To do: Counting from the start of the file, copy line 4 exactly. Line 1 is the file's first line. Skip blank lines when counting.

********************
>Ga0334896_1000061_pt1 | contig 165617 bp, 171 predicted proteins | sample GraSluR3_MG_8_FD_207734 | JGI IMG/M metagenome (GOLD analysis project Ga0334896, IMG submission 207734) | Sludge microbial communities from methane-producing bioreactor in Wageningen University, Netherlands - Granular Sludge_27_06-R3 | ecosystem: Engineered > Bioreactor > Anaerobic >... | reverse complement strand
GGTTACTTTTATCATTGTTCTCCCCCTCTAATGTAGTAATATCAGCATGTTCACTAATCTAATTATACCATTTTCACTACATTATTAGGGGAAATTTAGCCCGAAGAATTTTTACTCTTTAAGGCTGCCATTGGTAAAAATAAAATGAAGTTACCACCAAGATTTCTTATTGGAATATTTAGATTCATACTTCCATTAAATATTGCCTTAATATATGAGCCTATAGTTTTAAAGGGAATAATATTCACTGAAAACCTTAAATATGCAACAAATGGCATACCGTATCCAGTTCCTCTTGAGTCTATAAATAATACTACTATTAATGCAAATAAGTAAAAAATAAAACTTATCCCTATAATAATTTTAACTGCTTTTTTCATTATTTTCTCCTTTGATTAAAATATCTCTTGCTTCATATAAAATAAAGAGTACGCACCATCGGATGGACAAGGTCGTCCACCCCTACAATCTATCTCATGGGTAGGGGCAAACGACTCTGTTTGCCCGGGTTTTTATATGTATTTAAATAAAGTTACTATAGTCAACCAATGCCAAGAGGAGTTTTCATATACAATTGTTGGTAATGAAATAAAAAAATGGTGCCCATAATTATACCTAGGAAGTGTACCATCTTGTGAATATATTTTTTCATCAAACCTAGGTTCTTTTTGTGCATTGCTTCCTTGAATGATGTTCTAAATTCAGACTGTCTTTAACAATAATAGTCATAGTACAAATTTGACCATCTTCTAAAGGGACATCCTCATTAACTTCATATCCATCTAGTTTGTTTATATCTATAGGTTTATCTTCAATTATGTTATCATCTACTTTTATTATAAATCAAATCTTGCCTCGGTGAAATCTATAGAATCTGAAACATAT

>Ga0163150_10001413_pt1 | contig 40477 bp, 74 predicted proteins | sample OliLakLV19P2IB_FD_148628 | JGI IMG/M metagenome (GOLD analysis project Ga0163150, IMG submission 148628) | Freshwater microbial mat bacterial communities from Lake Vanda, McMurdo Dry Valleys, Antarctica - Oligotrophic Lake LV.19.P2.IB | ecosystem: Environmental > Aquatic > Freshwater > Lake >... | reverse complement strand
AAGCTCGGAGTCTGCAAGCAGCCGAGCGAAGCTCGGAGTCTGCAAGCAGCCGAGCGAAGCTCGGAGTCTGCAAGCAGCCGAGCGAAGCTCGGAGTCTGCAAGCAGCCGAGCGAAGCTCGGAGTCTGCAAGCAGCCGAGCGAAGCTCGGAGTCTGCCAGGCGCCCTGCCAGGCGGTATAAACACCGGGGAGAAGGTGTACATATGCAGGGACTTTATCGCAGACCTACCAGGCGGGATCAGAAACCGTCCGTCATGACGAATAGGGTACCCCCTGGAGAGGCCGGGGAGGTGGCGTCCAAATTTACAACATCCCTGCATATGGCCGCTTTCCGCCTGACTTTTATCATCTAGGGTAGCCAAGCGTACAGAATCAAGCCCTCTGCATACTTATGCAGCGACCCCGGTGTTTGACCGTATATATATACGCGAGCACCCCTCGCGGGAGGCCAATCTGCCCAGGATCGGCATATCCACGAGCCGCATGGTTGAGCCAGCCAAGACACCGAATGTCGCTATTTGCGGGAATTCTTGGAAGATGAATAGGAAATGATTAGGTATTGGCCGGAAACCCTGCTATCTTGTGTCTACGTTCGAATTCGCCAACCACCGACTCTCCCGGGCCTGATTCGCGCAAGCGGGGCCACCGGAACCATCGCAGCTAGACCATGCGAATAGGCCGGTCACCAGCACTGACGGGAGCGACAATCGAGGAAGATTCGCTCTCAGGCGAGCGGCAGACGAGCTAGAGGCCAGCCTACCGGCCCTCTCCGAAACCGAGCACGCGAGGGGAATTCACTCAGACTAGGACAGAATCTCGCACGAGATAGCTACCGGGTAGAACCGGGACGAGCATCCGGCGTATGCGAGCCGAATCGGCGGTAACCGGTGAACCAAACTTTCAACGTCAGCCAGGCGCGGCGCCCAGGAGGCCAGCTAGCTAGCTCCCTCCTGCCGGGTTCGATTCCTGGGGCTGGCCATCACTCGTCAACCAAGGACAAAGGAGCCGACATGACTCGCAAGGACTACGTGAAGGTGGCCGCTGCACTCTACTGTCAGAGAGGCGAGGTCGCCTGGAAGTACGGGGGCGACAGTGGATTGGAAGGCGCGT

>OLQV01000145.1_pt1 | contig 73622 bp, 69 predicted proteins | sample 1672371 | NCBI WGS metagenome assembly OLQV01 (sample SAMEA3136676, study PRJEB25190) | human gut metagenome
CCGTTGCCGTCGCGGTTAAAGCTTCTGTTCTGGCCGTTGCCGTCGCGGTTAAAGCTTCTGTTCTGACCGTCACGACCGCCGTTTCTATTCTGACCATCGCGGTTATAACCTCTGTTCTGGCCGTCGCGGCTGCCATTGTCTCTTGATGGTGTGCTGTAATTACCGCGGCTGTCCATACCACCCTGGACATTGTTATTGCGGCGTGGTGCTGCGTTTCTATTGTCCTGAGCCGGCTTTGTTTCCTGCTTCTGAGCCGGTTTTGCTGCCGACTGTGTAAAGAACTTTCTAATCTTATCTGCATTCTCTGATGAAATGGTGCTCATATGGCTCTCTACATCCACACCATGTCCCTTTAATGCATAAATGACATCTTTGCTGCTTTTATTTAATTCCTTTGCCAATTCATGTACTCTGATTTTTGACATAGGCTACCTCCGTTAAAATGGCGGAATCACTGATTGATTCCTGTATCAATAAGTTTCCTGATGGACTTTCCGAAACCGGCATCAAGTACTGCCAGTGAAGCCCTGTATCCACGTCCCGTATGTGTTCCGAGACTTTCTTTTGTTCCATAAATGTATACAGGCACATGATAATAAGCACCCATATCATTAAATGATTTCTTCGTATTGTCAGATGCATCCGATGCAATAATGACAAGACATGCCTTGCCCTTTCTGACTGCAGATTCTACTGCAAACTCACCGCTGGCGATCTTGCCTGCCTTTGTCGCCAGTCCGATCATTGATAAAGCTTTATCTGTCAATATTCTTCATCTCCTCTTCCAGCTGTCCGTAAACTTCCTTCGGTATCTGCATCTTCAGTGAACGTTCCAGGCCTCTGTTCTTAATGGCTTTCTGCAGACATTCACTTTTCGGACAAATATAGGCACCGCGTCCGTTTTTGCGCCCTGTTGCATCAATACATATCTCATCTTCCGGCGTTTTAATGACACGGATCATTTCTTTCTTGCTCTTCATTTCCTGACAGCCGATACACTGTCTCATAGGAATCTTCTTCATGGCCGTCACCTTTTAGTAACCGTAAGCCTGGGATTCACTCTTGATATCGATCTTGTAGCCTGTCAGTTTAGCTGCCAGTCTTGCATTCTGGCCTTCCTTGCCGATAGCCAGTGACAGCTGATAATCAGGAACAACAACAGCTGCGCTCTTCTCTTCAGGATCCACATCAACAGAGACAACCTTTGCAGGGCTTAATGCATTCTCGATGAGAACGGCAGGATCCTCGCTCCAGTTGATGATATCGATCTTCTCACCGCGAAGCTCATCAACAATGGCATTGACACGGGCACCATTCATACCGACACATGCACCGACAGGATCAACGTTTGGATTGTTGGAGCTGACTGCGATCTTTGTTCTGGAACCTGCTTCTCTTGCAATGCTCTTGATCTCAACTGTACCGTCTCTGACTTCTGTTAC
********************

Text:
AAGCTCGGAGTCTGCAAGCAGCCGAGCGAAGCTCGGAGTCTGCAAGCAGCCGAGCGAAGCTCGGAGTCTGCAAGCAGCCGAGCGAAGCTCGGAGTCTGCAAGCAGCCGAGCGAAGCTCGGAGTCTGCAAGCAGCCGAGCGAAGCTCGGAGTCTGCCAGGCGCCCTGCCAGGCGGTATAAACACCGGGGAGAAGGTGTACATATGCAGGGACTTTATCGCAGACCTACCAGGCGGGATCAGAAACCGTCCGTCATGACGAATAGGGTACCCCCTGGAGAGGCCGGGGAGGTGGCGTCCAAATTTACAACATCCCTGCATATGGCCGCTTTCCGCCTGACTTTTATCATCTAGGGTAGCCAAGCGTACAGAATCAAGCCCTCTGCATACTTATGCAGCGACCCCGGTGTTTGACCGTATATATATACGCGAGCACCCCTCGCGGGAGGCCAATCTGCCCAGGATCGGCATATCCACGAGCCGCATGGTTGAGCCAGCCAAGACACCGAATGTCGCTATTTGCGGGAATTCTTGGAAGATGAATAGGAAATGATTAGGTATTGGCCGGAAACCCTGCTATCTTGTGTCTACGTTCGAATTCGCCAACCACCGACTCTCCCGGGCCTGATTCGCGCAAGCGGGGCCACCGGAACCATCGCAGCTAGACCATGCGAATAGGCCGGTCACCAGCACTGACGGGAGCGACAATCGAGGAAGATTCGCTCTCAGGCGAGCGGCAGACGAGCTAGAGGCCAGCCTACCGGCCCTCTCCGAAACCGAGCACGCGAGGGGAATTCACTCAGACTAGGACAGAATCTCGCACGAGATAGCTACCGGGTAGAACCGGGACGAGCATCCGGCGTATGCGAGCCGAATCGGCGGTAACCGGTGAACCAAACTTTCAACGTCAGCCAGGCGCGGCGCCCAGGAGGCCAGCTAGCTAGCTCCCTCCTGCCGGGTTCGATTCCTGGGGCTGGCCATCACTCGTCAACCAAGGACAAAGGAGCCGACATGACTCGCAAGGACTACGTGAAGGTGGCCGCTGCACTCTACTGTCAGAGAGGCGAGGTCGCCTGGAAGTACGGGGGCGACAGTGGATTGGAAGGCGCGT